Sunday, April 4, 2021

A Family Outing To Bromo

 “YOU MUST SEE MOUNT BROMO”. It was 16 years ago and I was traveling around Indonesia for the first time, and there was always some “must-see” destination in each place, whether it was a royal palace, a temple or verdant rice paddies. Well, back then I was single and (relatively) young, so getting up atg stupid 0’clock in the morning, to drive upa sheer mountainside in a jeep and then ride on a horse to see a volcano was something I thought was doable. I booked a tour and arranged to be picked up from my hotel at 3 a.m. the following morning.
Alas, being single and (relatively) young, other thing interposed. I went out for dinner with the intention of getting an early night but met up with some friendly local people, who persuaded me to go for a drink, just one mind, at a nearby nightclub. One thing kind of led to another and by the time reception called me at 3 a.m., I really wasn’t in the mood to go volcano-spotting. Full disclosure, there were quite a few other “must-see” destinations, royal places, temples and verdant rice paddies, that I also missed for similar reasons 16 years ago.

I often regretted that decision, not a lot I admit, but enough to make me think I really should make the trip at a latter date. So here I was all of 16 years later in the pleasantly compact East Java town of Malang, oldern and wiser and with four kids ranging from 7 to 12 years in age, looking forward to our trip to Mt. Bromo.
For someone used to my comfort zone of Jakarta, rarely venturing to anywhere else in Indonesia, other thn driving to Bogor for the afternoon or a long weekend in the expat havens of Bali, I was looking forward to seeing again some of the other bits of Indonesia on a family tour of East Java. The short flight to Malang certainly provides a magnificent view of the Java that for too many of us is simply “fly-over country”. To see the line of dark brooding volcanoes, some extinct, some just waiting the right moment, emerging through the clouds below you is to be reminded of the powerful and ancient forces that have crafted this beautiful land. And to arrive in Malang’s sleepy little airport and wait the best part of 40 minutes to collect you bags from the only plane parked not 100 meters from the baggage carousel is to be reminded why you don’t make the trip so often.
On this trip to Bromo we were being picked up at midnight to drive trhough the ngiht up the mountain to catch the beautiful sunrise fro ma neighboring peak. We calmbered into a Toyota Land Cruiser that had seen better days and began a spine-shaltering ride along rutted tracks and around hairpin bends in the pitch dark in what seemed like some Mad Max-style race with hundreds of other jeeps and  insane motorcyclists to get the peak first.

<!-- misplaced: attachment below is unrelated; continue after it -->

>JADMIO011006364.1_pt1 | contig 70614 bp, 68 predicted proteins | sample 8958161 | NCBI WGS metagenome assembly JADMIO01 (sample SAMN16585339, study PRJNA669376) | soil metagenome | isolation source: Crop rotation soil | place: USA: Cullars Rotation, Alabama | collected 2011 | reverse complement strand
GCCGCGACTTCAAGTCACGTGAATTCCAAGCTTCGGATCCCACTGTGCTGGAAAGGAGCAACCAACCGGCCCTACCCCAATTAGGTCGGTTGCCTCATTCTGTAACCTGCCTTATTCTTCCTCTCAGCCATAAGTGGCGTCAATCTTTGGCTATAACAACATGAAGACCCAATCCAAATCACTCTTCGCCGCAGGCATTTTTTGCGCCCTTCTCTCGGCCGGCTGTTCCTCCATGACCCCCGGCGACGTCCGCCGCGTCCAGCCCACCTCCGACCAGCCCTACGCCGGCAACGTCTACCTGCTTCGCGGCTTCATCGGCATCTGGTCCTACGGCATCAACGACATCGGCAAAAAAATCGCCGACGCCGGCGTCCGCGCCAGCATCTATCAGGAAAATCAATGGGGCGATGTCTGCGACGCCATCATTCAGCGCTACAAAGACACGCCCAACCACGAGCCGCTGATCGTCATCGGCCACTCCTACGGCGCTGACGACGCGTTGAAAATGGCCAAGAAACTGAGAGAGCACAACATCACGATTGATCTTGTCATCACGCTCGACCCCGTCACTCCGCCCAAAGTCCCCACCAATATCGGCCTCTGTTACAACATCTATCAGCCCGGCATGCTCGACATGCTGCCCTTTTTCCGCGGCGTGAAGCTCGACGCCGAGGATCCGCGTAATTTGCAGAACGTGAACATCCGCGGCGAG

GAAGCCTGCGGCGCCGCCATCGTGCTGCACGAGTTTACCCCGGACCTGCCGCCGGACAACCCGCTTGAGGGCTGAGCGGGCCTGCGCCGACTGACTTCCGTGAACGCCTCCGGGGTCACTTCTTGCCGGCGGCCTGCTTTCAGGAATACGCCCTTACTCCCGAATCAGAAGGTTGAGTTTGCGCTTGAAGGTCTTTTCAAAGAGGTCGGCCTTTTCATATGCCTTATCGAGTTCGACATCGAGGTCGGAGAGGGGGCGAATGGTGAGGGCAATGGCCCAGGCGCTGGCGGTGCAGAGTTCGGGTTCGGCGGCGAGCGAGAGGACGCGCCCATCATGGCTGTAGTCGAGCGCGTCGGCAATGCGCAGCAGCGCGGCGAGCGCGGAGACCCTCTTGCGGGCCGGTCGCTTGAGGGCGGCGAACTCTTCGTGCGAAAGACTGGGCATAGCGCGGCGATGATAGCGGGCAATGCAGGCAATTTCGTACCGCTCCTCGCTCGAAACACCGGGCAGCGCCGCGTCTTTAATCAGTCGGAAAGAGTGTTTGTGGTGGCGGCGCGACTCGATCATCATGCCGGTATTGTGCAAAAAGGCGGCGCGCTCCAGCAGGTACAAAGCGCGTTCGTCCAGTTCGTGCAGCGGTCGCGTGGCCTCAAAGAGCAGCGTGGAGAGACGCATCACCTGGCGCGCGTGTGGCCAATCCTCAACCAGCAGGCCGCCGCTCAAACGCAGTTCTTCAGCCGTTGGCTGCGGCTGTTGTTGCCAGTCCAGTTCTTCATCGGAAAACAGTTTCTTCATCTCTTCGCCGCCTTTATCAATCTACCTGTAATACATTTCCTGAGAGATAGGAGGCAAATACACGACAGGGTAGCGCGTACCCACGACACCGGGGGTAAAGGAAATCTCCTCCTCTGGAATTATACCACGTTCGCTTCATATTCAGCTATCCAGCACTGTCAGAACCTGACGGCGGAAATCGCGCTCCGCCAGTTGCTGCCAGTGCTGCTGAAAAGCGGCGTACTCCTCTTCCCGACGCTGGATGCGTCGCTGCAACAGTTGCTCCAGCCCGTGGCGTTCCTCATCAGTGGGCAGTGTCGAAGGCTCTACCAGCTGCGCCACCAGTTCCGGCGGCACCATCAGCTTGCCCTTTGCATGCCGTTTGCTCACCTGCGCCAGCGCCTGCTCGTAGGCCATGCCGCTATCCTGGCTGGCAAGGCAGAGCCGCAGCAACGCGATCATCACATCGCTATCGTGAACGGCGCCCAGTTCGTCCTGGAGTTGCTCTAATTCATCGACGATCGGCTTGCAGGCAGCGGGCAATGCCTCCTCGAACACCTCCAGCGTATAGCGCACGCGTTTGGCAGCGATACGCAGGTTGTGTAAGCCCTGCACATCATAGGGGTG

Dropped off just below Sunrise Point we climbed to the viewing platform, two hours before dawn, and having got our spot, there was little to do other than lie down on the concrete floor and try to get some rest, while latecomers stumbled over us in the dark as the jostled for their spots.
It is cold. Not cool, as in a nice evening in Puncak, it’s an Irish night in February cold.

You need to wear warm gear, a sweater, thick coat, hat, gloves, a scarf too. There are blankets to rent but you don’t want to wrap yourself in one of those for a couple of hours, trust me on this. The cold was made worse by a biting wind that rolled big, marrow-chilling we clouds of fog over and around us. Fog that meant that when the sun did rise there was not much to see. So, after trying to look cheerful for family pictures consisting of shivering children against a pallid background of murky gray mist, we finally gave up and made our way back down.
Then into the Toyoto again to go hurting down the mountain, with the added delight of now being able to see over the sheer sides of the road into the dedly precipes below. We arrived at a dustbowl that appeared to contain the entire production line of Toyota Land Cruisers circa 1996 and in the middle of which was the steaming caldera of Bromo. The caldera is reached on the back of tiny little ponies. The ponies can carry adults but in the interests of animal welfare I skipped the ride and crossed the sand-blown moonscape on foot. I may have looked a little mad, because a vendor offered to sell me a paper surgical mask. For Rp 100.000. I am not that mad.

The climb to the caldera is a steep one, and very crowded. But at the top the sight is ever ybit as stunning as you are led to expect, well it is if you can get through the forest of selfie-sticks to take a look. Don’t seek a moment of intense self enlightment at the wonders of nature and our puny place in the great universe, though, get the pictures you need for social media and move on for the next person to take your place at the railing. You also might want to leave young kids below in safe hands before you begin your ascent, trying to get that perfect instagram picture while keeping an eye on a 7-year-old girl in a san-kicking competition with her brother on the edge of a volcanic crater can be distracting.
Time for a few more photos before we got emphysema from the dust swirling around everywhere and then it was back into the Toyota to contemplate the great wisdom of modern car designers who had the clever idea of making vehicle interiors of soft molded plastic and foam, as we bumped hedas against the roof or backs against angular steel door fittings, before retuning to the hotel for long hot baths in the late afternoon, a mere 18 or so sleepless, bedraggled hours since leaving.
Whisper it, I really should have done this 16 years ago.
[From : The Jakarta Post Travel Edition, August 2018  | Words: Arif Suryobuwono]